Daughter of a Preacher Man

I am what you would call a “PK,” short for “Pastor’s Kid.” If you visit Korean grocery stores throughout northern New Jersey, you will find CDs of my dad’s sermons available for your listening pleasure.

In middle school, I privately rejoiced at the miles of highway that stood between me and church. Every Sunday, my family would drive for two hours up the spine of New Jersey to make it in time for the weekly service—a certain inconvenience for all other parties involved but me. I wanted to be as far away as possible from that old stone building; I hated its ancient musk, the creepy pictorial interpretations of the Beatitudes on the wall, and the constant singing that wafted Gregorian-style from the adult choir room.

My feelings for church were validated by the sheer horror I often felt as I stared at the green-shuttered rectory that stood right by the building. How anyone—even the reverend—could choose to sleep, shower, and do laundry 50 feet away from that place and its ubiquitous chanting was beyond my comprehension. Nine years later, this past February, I was informed that my family would be moving into the rectory immediately. Yes, that one.

Since sixth grade, not only had my family returned to that old stone church, but my dad had been educated and ordained as a pastor. I am what you would call a “PK,” short for “Pastor’s Kid.” If you visit Korean grocery stores throughout northern New Jersey, you will find CDs of my dad’s sermons available for your listening pleasure. (My mom likes to blast them in the car, and it always makes me feel as though my dad is yelling at me.)

I find that there’s a lot of commiseration and shared self-loathing when PKs meet each other. To be sure, I’m quite proud of what my dad does, but it’s a profession that has constantly influenced my own complicated relationship with religion. Most of the adults at my church squeal and coo when they see me, squeezing my cheeks and calling me “blessed” for my close spiritual ties. One man gave me a giant box filled with slabs of red pork with the hopes that I grow nice and big, like some sacred cow. Church and filial duty are two sides of the same coin: with my paltry guitar skills, I have belted out Christian songs in front of deadpan-faced children, and I once chaperoned a trip for them to watch a supremely awkward musical about Adam and Eve.

I won’t bother you with the details, but I should clarify that within my pretty religious family, I am on the much lower end of the spectrum. In high school, I was a bit too pugnacious to be a good PK: I may or may not have made life difficult for one youth pastor whom I deemed unfit to lead our young charges. When I came to Harvard, I found how easy it was to skip church on Sundays—and I grew to dread the Monday phone call from my mom asking if I had gone. My dad would mail me imposing messages, scrawled on unlined paper, about how I should really read the Bible, among other pieces of life advice. Every trip I made back home from college heightened my sense of religious fraudulence as the daughter of a pastor: when people asked me about my religious community up in Boston, I simply stammered and curled my toes (an anxious tic).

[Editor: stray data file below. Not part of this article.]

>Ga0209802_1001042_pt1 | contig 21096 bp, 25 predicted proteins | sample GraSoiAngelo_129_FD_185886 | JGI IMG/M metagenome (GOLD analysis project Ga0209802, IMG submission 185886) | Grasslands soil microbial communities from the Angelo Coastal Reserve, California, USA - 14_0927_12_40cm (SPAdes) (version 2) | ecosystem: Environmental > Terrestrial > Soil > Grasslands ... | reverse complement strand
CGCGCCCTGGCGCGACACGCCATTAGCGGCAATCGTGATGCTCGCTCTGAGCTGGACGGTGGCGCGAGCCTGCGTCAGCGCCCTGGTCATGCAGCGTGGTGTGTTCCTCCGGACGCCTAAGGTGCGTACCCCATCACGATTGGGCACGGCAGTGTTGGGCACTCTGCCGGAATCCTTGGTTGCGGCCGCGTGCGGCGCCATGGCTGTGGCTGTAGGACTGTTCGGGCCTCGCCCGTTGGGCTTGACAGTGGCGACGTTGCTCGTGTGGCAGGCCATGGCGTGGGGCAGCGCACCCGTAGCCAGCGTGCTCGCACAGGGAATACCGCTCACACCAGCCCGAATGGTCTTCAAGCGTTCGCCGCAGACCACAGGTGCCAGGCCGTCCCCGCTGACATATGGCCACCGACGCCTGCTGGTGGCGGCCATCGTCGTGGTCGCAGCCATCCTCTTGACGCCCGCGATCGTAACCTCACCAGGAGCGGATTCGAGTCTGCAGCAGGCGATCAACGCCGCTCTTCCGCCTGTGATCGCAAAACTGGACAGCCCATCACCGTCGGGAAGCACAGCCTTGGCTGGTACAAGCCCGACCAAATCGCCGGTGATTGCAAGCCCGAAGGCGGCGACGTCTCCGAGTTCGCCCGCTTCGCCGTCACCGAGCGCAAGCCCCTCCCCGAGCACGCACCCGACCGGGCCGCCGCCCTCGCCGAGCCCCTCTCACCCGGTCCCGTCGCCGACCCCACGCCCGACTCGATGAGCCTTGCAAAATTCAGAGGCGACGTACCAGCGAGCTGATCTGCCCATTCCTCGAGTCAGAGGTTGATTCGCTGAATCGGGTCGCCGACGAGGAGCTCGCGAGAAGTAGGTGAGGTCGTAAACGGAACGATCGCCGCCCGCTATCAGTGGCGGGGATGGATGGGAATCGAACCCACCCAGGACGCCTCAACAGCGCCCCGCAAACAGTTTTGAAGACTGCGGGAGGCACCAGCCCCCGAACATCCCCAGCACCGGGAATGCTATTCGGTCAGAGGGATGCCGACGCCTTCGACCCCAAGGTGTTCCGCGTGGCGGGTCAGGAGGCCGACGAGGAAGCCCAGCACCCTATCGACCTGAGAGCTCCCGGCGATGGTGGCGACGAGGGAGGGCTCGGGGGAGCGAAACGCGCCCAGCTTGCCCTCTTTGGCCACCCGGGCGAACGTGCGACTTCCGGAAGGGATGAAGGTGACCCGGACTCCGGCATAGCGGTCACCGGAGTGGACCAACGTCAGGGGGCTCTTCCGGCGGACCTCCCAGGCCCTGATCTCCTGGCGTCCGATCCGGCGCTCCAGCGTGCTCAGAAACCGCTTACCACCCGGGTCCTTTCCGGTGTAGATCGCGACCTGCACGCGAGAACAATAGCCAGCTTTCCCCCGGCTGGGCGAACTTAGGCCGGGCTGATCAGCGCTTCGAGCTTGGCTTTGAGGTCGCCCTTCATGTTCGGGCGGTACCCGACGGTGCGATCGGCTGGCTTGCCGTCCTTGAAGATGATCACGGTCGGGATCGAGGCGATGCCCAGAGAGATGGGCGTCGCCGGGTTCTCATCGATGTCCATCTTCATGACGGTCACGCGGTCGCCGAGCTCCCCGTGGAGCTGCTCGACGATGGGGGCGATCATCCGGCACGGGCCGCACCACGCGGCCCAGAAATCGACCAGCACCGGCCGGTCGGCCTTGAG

So when I first learned that my family would actually be moving into the rectory, life seemed to be laughing in my face. Distance had always been the comforting buffer maintaining the separation between home life and church—a distinction already made tenuous by my dad’s profession. But now I saw how my spring break would really go: I would wake up in some dank wooden chamber of a room lit by candles and decorated with crucifixes, to the discomfiting sound of congregation members either praying or singing down below. Are inhabitants allowed to watch “Jersey Shore” or curse in a rectory? Would there even be Internet?

But in the few times that I have been home since February, I have come to love the rectory. Churchgoers do pop by from time to time, but it has ultimately become a home for my family. I like how I know everyone is home when I hear the washing machine running noisily all day long. I love how before my arrival, my mom carefully preens my yellow bathroom and then stacks my bed with at least five different varieties of sheets so that I often cannot move once I’m pinned underneath.

Even though I can see the church through nearly all the windows, the rectory has—weirdly enough—become less about the church or my identity as a PK, and more about my family. We often say at home that my mom’s two greatest loves in life are church and family—so she just about loses it when my siblings and I come home and go to church together. No matter what religious path I ultimately choose for myself, I can rest assured that our new home has confirmed what I have always valued about religion: its place in my family.

When I go back home in a couple weeks, I know that my mom will ask me to attend early morning service with her at 5 a.m., and I will try my best to oblige. After all, it’s only a jaunt away, and there’s nothing like going home after all these months—even if that means walking hand-in-hand with my mom to that old stone building I used to hate so much.

—Esther I. Yi ’11 is a History and Literature concentrator in Dunster House. She still occasionally bursts into song around the holidays.